\$\begingroup\$ At the moment, the distinction you make seems arbitrary. I would need to see examples of use cases within sundry RPGs consistent with the distinction you draw. Is the difference of degrees you propose consistent with how various RPGs have used these two terms? There is also the issue of non-technical use within the community. Do community language patterns reflect this distinction in a meaningful way? My concern would be that if we change the tags, we potentially have questions using "fumble" and meaning "critical failure" and vice versa. \$\endgroup\$ Aug 18, 2020 at 13:08
  • \$\begingroup\$ Forgive me, but I'm not quite sure how you're saying they're different. Are you saying that a fumble is just a failure, but a critical failure includes other consequences? \$\endgroup\$
    – willuwontu
    Aug 18, 2020 at 13:11
  • 2
    \$\begingroup\$ Hypothetically, I would be worried about a situation where a user tags a question critical-failure, uses the phrase "critical failure" several times in the question, but then describes a situation consistent with our definition of fumbles. \$\endgroup\$ Aug 18, 2020 at 13:12
  • 1
    \$\begingroup\$ I'm not entirely sure how "results that result in an outcome worse than a normal failure" and "actions not only fail to meet their goal, but also inflict [...] significant negative outcomes" are especially different. I think explaining this difference more would improve your answer \$\endgroup\$ Aug 18, 2020 at 13:30
  • \$\begingroup\$ From what I understand, Korvin, you're describing [fumble] as relating to the literal physical action of physically fumbling something (your gun, wand, sword, etc), and [critical-failure] as relating to an extraordinary failure that comes with an additional severe narrative consequence, therefore the tags have different subject matter. Further, they may coincide, but they may not. Is that accurate? \$\endgroup\$ Aug 19, 2020 at 9:58
  • \$\begingroup\$ @williamporter Yes, more or less. The term "critical" is what's important here. not a simple mistake, a significant mistake \$\endgroup\$ Aug 19, 2020 at 11:40
  • \$\begingroup\$ @doppelgreener Yeah. That's the point. \$\endgroup\$ Aug 19, 2020 at 11:41
  • \$\begingroup\$ @Medix2 What is the difference between dropping your saw while trimming a tree and cutting off the tree limb only to have it land on your neighbor and his wife as they are walking down the street, not realizing what you are doing up in that tree, and injuring them? \$\endgroup\$ Aug 19, 2020 at 11:42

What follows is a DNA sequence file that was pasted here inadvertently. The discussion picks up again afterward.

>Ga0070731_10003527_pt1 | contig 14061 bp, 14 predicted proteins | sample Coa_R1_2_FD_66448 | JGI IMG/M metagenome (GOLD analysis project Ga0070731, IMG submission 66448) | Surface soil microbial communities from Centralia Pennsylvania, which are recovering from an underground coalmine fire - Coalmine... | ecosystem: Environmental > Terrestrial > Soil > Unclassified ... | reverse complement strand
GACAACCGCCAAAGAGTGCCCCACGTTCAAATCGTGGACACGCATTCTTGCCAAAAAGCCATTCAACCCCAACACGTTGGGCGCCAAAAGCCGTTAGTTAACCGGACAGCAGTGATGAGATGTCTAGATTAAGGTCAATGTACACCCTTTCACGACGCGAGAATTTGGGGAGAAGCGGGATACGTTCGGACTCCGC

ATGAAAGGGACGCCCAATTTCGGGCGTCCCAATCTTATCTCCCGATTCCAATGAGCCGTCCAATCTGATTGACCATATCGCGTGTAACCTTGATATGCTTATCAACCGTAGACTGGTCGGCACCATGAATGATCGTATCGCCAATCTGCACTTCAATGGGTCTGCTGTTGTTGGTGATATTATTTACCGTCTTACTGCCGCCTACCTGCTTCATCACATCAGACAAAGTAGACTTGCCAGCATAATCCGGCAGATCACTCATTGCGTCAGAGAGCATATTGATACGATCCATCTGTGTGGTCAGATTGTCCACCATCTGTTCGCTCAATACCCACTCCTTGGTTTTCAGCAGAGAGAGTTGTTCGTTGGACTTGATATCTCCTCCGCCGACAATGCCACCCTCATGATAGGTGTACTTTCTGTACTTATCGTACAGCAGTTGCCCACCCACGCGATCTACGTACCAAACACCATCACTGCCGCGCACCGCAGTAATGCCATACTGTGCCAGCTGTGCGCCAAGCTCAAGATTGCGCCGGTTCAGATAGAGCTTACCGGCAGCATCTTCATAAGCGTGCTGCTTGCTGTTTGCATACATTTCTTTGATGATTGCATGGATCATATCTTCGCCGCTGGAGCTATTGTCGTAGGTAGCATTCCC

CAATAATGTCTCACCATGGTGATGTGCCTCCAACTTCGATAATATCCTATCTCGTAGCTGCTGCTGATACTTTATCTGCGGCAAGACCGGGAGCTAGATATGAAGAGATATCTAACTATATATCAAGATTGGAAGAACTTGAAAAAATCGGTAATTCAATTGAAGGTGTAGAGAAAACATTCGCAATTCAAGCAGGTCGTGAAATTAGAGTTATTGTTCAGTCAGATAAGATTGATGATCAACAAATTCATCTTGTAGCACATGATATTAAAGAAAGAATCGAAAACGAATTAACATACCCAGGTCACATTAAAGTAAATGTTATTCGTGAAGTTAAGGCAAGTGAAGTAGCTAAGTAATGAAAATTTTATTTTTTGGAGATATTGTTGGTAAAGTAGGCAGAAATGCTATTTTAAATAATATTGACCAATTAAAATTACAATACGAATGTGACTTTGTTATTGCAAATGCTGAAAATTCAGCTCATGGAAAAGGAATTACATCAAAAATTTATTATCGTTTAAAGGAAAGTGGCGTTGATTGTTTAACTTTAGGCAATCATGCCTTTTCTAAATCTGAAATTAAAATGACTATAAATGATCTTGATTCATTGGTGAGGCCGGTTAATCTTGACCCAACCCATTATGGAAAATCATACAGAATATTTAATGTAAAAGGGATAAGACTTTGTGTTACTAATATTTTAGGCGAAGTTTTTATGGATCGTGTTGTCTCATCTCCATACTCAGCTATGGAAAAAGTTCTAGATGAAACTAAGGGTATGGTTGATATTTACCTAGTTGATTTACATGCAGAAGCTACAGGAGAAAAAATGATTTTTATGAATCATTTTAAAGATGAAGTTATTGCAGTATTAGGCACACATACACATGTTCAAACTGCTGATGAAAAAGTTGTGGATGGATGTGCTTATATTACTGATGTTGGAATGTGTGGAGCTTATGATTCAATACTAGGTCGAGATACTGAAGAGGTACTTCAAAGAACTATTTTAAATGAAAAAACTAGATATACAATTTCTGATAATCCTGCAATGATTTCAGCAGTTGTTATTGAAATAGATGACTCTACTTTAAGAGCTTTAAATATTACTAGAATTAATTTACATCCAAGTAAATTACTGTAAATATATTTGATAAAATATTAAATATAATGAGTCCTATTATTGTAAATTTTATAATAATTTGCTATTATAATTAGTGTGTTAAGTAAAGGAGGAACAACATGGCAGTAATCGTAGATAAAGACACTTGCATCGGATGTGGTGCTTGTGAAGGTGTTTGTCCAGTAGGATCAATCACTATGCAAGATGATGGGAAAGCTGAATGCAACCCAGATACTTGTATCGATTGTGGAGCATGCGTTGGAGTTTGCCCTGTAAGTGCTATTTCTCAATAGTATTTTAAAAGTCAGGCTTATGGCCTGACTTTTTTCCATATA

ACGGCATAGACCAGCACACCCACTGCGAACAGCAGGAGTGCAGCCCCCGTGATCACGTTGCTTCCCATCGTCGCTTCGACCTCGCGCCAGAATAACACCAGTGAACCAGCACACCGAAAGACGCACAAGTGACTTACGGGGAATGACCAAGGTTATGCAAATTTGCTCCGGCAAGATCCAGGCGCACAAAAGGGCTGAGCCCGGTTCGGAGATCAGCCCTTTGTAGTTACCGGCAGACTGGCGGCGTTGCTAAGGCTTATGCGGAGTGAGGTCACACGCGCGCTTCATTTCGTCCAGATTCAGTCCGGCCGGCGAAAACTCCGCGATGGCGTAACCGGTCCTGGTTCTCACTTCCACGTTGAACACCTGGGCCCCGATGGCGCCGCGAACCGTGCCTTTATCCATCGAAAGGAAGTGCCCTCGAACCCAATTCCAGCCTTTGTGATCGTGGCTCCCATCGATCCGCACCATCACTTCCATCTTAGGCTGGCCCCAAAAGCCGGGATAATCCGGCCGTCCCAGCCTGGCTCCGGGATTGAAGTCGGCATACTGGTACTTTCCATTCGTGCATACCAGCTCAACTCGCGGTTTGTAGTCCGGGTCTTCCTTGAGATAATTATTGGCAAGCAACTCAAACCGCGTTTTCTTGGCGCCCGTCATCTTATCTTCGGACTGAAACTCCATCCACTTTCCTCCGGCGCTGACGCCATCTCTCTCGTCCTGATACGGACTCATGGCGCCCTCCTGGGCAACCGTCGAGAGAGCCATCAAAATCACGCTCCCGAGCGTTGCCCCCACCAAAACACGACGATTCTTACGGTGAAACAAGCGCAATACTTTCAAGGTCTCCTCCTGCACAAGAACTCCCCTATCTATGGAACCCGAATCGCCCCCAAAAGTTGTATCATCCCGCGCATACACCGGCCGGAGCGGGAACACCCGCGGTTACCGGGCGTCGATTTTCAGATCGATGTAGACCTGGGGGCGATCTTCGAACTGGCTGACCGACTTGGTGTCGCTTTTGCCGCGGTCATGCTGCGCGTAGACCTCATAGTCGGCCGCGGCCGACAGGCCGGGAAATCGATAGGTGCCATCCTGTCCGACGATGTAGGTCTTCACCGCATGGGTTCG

• \$\begingroup\$ @ThomasMarkov "do you propose community review of the 27 questions" No, I do not. I think that is a waste of time. \$\endgroup\$ Aug 19, 2020 at 11:43
  • \$\begingroup\$ My concern with this answer is that, based on your clarifying comments, the broader meaning you're ascribing to the term "fumble" is not how the [fumbles] tag is actually being used. Your proposed rewording of the [critical-failures] tag info doesn't seem significantly different from the current [critical-failures] tag info, which doesn't seem meaningfully different to me from the [fumbles] tag info. Both tags seem to be getting used to describe "a result worse than just normal failure" already. \$\endgroup\$
    – V2Blast
    Aug 23, 2020 at 22:19
  • \$\begingroup\$ (If your main concern is the need to include the word "critical", another possible solution is to merge them and leave the primary tag as [critical-fumbles] or something similar. I don't know if this would be acceptable/desirable to you, but I figured I'd bring up the possibility.) \$\endgroup\$
    – V2Blast
    Aug 23, 2020 at 22:19
  • \$\begingroup\$ @V2Blast I don't see a fumble being critical in nature, and that is why I believe we need to make the distinction so that the tags don't point to the same thing. Critical failures encompass a much wider range of calamity than a fumble ... and the frustrating bit is that we are trying to apply this across a wide range of game systems, some of which have neither, some have one or the other, and some have both. \$\endgroup\$ Aug 24, 2020 at 12:16